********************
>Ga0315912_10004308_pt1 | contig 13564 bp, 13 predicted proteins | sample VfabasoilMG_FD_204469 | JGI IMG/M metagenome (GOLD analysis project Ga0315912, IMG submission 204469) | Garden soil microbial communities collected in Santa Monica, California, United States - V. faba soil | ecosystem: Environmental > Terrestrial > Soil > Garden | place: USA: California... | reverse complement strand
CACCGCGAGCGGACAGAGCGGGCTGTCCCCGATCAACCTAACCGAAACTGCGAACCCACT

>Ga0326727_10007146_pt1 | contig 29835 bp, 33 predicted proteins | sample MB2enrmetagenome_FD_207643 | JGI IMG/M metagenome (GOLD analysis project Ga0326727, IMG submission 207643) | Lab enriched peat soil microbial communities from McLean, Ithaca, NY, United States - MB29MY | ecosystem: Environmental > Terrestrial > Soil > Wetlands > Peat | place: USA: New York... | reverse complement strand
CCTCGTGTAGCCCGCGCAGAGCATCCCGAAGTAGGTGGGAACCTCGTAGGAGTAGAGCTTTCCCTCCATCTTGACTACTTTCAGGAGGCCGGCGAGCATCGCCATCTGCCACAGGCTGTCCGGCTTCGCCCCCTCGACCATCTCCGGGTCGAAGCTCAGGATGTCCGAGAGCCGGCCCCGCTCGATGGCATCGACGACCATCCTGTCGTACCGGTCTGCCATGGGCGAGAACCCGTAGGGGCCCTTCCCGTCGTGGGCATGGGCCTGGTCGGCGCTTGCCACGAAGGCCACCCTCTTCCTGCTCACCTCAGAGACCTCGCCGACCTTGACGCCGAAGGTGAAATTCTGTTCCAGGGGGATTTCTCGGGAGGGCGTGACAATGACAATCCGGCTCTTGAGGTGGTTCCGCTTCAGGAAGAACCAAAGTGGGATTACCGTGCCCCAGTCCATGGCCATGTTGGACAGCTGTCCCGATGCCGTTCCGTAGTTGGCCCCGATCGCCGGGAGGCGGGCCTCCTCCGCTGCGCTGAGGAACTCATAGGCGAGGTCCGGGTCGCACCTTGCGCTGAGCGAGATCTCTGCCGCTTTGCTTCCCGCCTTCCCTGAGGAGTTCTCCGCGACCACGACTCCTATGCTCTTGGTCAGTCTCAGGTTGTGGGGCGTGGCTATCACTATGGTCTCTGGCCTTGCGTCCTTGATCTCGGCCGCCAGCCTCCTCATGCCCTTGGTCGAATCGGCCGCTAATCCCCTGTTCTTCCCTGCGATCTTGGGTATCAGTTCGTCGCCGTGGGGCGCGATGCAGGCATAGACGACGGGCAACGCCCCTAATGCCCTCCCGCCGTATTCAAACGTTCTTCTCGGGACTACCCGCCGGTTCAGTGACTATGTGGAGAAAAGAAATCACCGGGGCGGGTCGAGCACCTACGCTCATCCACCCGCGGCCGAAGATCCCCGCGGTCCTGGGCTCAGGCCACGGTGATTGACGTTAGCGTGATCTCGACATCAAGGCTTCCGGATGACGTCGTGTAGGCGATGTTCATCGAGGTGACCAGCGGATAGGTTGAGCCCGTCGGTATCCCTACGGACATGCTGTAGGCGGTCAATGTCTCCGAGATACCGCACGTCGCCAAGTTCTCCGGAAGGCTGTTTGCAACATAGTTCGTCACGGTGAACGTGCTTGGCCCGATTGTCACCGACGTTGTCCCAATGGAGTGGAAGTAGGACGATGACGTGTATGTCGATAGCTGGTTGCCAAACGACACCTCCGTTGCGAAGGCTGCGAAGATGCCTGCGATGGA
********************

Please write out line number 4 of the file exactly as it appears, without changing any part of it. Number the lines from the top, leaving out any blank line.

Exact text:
CCTCGTGTAGCCCGCGCAGAGCATCCCGAAGTAGGTGGGAACCTCGTAGGAGTAGAGCTTTCCCTCCATCTTGACTACTTTCAGGAGGCCGGCGAGCATCGCCATCTGCCACAGGCTGTCCGGCTTCGCCCCCTCGACCATCTCCGGGTCGAAGCTCAGGATGTCCGAGAGCCGGCCCCGCTCGATGGCATCGACGACCATCCTGTCGTACCGGTCTGCCATGGGCGAGAACCCGTAGGGGCCCTTCCCGTCGTGGGCATGGGCCTGGTCGGCGCTTGCCACGAAGGCCACCCTCTTCCTGCTCACCTCAGAGACCTCGCCGACCTTGACGCCGAAGGTGAAATTCTGTTCCAGGGGGATTTCTCGGGAGGGCGTGACAATGACAATCCGGCTCTTGAGGTGGTTCCGCTTCAGGAAGAACCAAAGTGGGATTACCGTGCCCCAGTCCATGGCCATGTTGGACAGCTGTCCCGATGCCGTTCCGTAGTTGGCCCCGATCGCCGGGAGGCGGGCCTCCTCCGCTGCGCTGAGGAACTCATAGGCGAGGTCCGGGTCGCACCTTGCGCTGAGCGAGATCTCTGCCGCTTTGCTTCCCGCCTTCCCTGAGGAGTTCTCCGCGACCACGACTCCTATGCTCTTGGTCAGTCTCAGGTTGTGGGGCGTGGCTATCACTATGGTCTCTGGCCTTGCGTCCTTGATCTCGGCCGCCAGCCTCCTCATGCCCTTGGTCGAATCGGCCGCTAATCCCCTGTTCTTCCCTGCGATCTTGGGTATCAGTTCGTCGCCGTGGGGCGCGATGCAGGCATAGACGACGGGCAACGCCCCTAATGCCCTCCCGCCGTATTCAAACGTTCTTCTCGGGACTACCCGCCGGTTCAGTGACTATGTGGAGAAAAGAAATCACCGGGGCGGGTCGAGCACCTACGCTCATCCACCCGCGGCCGAAGATCCCCGCGGTCCTGGGCTCAGGCCACGGTGATTGACGTTAGCGTGATCTCGACATCAAGGCTTCCGGATGACGTCGTGTAGGCGATGTTCATCGAGGTGACCAGCGGATAGGTTGAGCCCGTCGGTATCCCTACGGACATGCTGTAGGCGGTCAATGTCTCCGAGATACCGCACGTCGCCAAGTTCTCCGGAAGGCTGTTTGCAACATAGTTCGTCACGGTGAACGTGCTTGGCCCGATTGTCACCGACGTTGTCCCAATGGAGTGGAAGTAGGACGATGACGTGTATGTCGATAGCTGGTTGCCAAACGACACCTCCGTTGCGAAGGCTGCGAAGATGCCTGCGATGGA